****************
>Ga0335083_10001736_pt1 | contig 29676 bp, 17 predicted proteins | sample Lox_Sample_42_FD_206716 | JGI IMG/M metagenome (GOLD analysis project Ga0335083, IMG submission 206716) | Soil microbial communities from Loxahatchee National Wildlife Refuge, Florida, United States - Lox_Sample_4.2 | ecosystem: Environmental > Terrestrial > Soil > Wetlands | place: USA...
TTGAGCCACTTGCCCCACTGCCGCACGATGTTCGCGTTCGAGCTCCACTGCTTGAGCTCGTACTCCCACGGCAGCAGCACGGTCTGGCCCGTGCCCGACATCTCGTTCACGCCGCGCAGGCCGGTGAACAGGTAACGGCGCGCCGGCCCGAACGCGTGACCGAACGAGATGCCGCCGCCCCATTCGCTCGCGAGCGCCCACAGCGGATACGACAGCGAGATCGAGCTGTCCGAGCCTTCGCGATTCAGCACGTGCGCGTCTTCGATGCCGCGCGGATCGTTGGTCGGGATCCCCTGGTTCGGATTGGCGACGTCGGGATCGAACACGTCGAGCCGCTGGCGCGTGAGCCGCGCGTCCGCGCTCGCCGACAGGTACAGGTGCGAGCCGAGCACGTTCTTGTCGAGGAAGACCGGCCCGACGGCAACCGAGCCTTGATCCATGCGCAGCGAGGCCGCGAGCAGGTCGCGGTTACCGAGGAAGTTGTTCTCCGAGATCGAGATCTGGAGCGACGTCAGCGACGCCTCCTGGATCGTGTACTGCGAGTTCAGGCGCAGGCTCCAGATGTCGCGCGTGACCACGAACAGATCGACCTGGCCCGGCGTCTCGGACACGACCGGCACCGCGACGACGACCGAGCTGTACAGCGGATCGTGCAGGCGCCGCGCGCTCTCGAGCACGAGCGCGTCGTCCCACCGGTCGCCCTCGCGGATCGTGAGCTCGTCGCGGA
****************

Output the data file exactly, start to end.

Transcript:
>Ga0335083_10001736_pt1 | contig 29676 bp, 17 predicted proteins | sample Lox_Sample_42_FD_206716 | JGI IMG/M metagenome (GOLD analysis project Ga0335083, IMG submission 206716) | Soil microbial communities from Loxahatchee National Wildlife Refuge, Florida, United States - Lox_Sample_4.2 | ecosystem: Environmental > Terrestrial > Soil > Wetlands | place: USA...
TTGAGCCACTTGCCCCACTGCCGCACGATGTTCGCGTTCGAGCTCCACTGCTTGAGCTCGTACTCCCACGGCAGCAGCACGGTCTGGCCCGTGCCCGACATCTCGTTCACGCCGCGCAGGCCGGTGAACAGGTAACGGCGCGCCGGCCCGAACGCGTGACCGAACGAGATGCCGCCGCCCCATTCGCTCGCGAGCGCCCACAGCGGATACGACAGCGAGATCGAGCTGTCCGAGCCTTCGCGATTCAGCACGTGCGCGTCTTCGATGCCGCGCGGATCGTTGGTCGGGATCCCCTGGTTCGGATTGGCGACGTCGGGATCGAACACGTCGAGCCGCTGGCGCGTGAGCCGCGCGTCCGCGCTCGCCGACAGGTACAGGTGCGAGCCGAGCACGTTCTTGTCGAGGAAGACCGGCCCGACGGCAACCGAGCCTTGATCCATGCGCAGCGAGGCCGCGAGCAGGTCGCGGTTACCGAGGAAGTTGTTCTCCGAGATCGAGATCTGGAGCGACGTCAGCGACGCCTCCTGGATCGTGTACTGCGAGTTCAGGCGCAGGCTCCAGATGTCGCGCGTGACCACGAACAGATCGACCTGGCCCGGCGTCTCGGACACGACCGGCACCGCGACGACGACCGAGCTGTACAGCGGATCGTGCAGGCGCCGCGCGCTCTCGAGCACGAGCGCGTCGTCCCACCGGTCGCCCTCGCGGATCGTGAGCTCGTCGCGGA